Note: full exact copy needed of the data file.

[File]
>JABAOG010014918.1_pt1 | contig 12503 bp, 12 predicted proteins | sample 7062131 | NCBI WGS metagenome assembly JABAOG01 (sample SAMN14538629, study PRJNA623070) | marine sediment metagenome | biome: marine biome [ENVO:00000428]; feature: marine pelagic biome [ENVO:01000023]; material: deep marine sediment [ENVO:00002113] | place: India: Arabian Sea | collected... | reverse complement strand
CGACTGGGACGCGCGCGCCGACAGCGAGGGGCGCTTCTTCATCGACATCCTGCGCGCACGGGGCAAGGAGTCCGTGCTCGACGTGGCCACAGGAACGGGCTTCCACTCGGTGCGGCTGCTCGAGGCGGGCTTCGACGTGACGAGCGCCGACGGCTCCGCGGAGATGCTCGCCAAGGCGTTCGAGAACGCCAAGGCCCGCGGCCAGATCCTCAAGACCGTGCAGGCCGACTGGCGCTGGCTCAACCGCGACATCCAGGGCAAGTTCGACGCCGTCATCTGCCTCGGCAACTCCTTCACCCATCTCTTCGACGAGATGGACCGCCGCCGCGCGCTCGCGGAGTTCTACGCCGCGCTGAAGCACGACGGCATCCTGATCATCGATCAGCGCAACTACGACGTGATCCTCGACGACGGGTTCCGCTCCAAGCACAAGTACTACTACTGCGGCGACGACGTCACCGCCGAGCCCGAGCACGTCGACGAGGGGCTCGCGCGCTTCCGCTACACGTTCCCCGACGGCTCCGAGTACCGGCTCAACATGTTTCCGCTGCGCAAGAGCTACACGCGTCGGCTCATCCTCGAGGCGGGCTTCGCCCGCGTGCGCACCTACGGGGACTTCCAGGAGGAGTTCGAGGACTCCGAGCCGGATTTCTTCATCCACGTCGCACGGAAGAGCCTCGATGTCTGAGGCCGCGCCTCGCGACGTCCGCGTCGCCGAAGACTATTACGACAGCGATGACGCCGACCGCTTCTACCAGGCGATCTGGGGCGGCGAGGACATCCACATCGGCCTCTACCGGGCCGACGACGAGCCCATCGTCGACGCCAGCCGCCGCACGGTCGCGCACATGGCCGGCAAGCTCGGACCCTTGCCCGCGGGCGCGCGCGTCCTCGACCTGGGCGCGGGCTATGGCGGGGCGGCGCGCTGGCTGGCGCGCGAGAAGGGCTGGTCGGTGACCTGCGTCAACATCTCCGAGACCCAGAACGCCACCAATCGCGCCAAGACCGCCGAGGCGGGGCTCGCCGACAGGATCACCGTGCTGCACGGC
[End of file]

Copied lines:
>JABAOG010014918.1_pt1 | contig 12503 bp, 12 predicted proteins | sample 7062131 | NCBI WGS metagenome assembly JABAOG01 (sample SAMN14538629, study PRJNA623070) | marine sediment metagenome | biome: marine biome [ENVO:00000428]; feature: marine pelagic biome [ENVO:01000023]; material: deep marine sediment [ENVO:00002113] | place: India: Arabian Sea | collected... | reverse complement strand
CGACTGGGACGCGCGCGCCGACAGCGAGGGGCGCTTCTTCATCGACATCCTGCGCGCACGGGGCAAGGAGTCCGTGCTCGACGTGGCCACAGGAACGGGCTTCCACTCGGTGCGGCTGCTCGAGGCGGGCTTCGACGTGACGAGCGCCGACGGCTCCGCGGAGATGCTCGCCAAGGCGTTCGAGAACGCCAAGGCCCGCGGCCAGATCCTCAAGACCGTGCAGGCCGACTGGCGCTGGCTCAACCGCGACATCCAGGGCAAGTTCGACGCCGTCATCTGCCTCGGCAACTCCTTCACCCATCTCTTCGACGAGATGGACCGCCGCCGCGCGCTCGCGGAGTTCTACGCCGCGCTGAAGCACGACGGCATCCTGATCATCGATCAGCGCAACTACGACGTGATCCTCGACGACGGGTTCCGCTCCAAGCACAAGTACTACTACTGCGGCGACGACGTCACCGCCGAGCCCGAGCACGTCGACGAGGGGCTCGCGCGCTTCCGCTACACGTTCCCCGACGGCTCCGAGTACCGGCTCAACATGTTTCCGCTGCGCAAGAGCTACACGCGTCGGCTCATCCTCGAGGCGGGCTTCGCCCGCGTGCGCACCTACGGGGACTTCCAGGAGGAGTTCGAGGACTCCGAGCCGGATTTCTTCATCCACGTCGCACGGAAGAGCCTCGATGTCTGAGGCCGCGCCTCGCGACGTCCGCGTCGCCGAAGACTATTACGACAGCGATGACGCCGACCGCTTCTACCAGGCGATCTGGGGCGGCGAGGACATCCACATCGGCCTCTACCGGGCCGACGACGAGCCCATCGTCGACGCCAGCCGCCGCACGGTCGCGCACATGGCCGGCAAGCTCGGACCCTTGCCCGCGGGCGCGCGCGTCCTCGACCTGGGCGCGGGCTATGGCGGGGCGGCGCGCTGGCTGGCGCGCGAGAAGGGCTGGTCGGTGACCTGCGTCAACATCTCCGAGACCCAGAACGCCACCAATCGCGCCAAGACCGCCGAGGCGGGGCTCGCCGACAGGATCACCGTGCTGCACGGC